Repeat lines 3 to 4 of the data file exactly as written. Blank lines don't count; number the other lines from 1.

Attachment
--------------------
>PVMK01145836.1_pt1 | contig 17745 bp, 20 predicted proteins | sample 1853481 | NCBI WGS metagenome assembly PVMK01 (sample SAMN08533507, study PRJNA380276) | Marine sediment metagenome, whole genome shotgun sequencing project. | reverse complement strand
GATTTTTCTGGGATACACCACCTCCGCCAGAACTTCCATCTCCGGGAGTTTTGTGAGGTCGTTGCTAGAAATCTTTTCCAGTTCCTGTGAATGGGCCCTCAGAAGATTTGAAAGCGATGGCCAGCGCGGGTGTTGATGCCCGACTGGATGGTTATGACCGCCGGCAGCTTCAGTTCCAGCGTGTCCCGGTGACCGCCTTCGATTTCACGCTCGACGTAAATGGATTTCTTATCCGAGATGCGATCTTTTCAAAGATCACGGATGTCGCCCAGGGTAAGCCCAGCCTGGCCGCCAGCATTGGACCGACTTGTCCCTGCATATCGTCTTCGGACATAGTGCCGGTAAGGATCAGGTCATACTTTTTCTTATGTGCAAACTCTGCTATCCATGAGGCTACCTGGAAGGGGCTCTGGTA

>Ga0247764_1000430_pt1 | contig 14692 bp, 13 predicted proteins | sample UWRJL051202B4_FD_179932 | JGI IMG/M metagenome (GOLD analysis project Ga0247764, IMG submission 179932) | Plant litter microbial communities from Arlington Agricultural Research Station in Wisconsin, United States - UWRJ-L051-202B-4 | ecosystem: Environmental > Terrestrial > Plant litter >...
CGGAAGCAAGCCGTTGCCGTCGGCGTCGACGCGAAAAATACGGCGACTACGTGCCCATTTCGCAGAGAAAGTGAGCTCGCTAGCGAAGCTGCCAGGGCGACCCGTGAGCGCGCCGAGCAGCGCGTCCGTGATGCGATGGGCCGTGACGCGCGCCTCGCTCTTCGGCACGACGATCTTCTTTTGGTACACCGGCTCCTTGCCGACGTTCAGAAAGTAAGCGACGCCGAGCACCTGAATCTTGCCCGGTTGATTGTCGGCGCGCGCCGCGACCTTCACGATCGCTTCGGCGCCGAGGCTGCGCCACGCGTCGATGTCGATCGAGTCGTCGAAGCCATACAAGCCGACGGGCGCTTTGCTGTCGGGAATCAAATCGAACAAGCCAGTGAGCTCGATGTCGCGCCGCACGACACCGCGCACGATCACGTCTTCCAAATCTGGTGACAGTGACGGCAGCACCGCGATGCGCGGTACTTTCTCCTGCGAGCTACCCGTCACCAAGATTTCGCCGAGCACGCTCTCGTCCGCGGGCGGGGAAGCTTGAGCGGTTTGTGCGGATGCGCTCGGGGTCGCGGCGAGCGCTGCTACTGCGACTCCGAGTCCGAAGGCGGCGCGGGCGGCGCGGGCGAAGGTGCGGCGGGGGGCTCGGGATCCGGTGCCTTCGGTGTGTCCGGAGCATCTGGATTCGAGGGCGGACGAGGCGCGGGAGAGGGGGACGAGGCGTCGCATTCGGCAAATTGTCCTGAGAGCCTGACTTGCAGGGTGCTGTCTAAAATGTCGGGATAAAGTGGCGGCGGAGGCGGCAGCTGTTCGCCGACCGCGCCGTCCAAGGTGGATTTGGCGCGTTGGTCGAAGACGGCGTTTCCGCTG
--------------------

>Ga0247764_1000430_pt1 | contig 14692 bp, 13 predicted proteins | sample UWRJL051202B4_FD_179932 | JGI IMG/M metagenome (GOLD analysis project Ga0247764, IMG submission 179932) | Plant litter microbial communities from Arlington Agricultural Research Station in Wisconsin, United States - UWRJ-L051-202B-4 | ecosystem: Environmental > Terrestrial > Plant litter >...
CGGAAGCAAGCCGTTGCCGTCGGCGTCGACGCGAAAAATACGGCGACTACGTGCCCATTTCGCAGAGAAAGTGAGCTCGCTAGCGAAGCTGCCAGGGCGACCCGTGAGCGCGCCGAGCAGCGCGTCCGTGATGCGATGGGCCGTGACGCGCGCCTCGCTCTTCGGCACGACGATCTTCTTTTGGTACACCGGCTCCTTGCCGACGTTCAGAAAGTAAGCGACGCCGAGCACCTGAATCTTGCCCGGTTGATTGTCGGCGCGCGCCGCGACCTTCACGATCGCTTCGGCGCCGAGGCTGCGCCACGCGTCGATGTCGATCGAGTCGTCGAAGCCATACAAGCCGACGGGCGCTTTGCTGTCGGGAATCAAATCGAACAAGCCAGTGAGCTCGATGTCGCGCCGCACGACACCGCGCACGATCACGTCTTCCAAATCTGGTGACAGTGACGGCAGCACCGCGATGCGCGGTACTTTCTCCTGCGAGCTACCCGTCACCAAGATTTCGCCGAGCACGCTCTCGTCCGCGGGCGGGGAAGCTTGAGCGGTTTGTGCGGATGCGCTCGGGGTCGCGGCGAGCGCTGCTACTGCGACTCCGAGTCCGAAGGCGGCGCGGGCGGCGCGGGCGAAGGTGCGGCGGGGGGCTCGGGATCCGGTGCCTTCGGTGTGTCCGGAGCATCTGGATTCGAGGGCGGACGAGGCGCGGGAGAGGGGGACGAGGCGTCGCATTCGGCAAATTGTCCTGAGAGCCTGACTTGCAGGGTGCTGTCTAAAATGTCGGGATAAAGTGGCGGCGGAGGCGGCAGCTGTTCGCCGACCGCGCCGTCCAAGGTGGATTTGGCGCGTTGGTCGAAGACGGCGTTTCCGCTG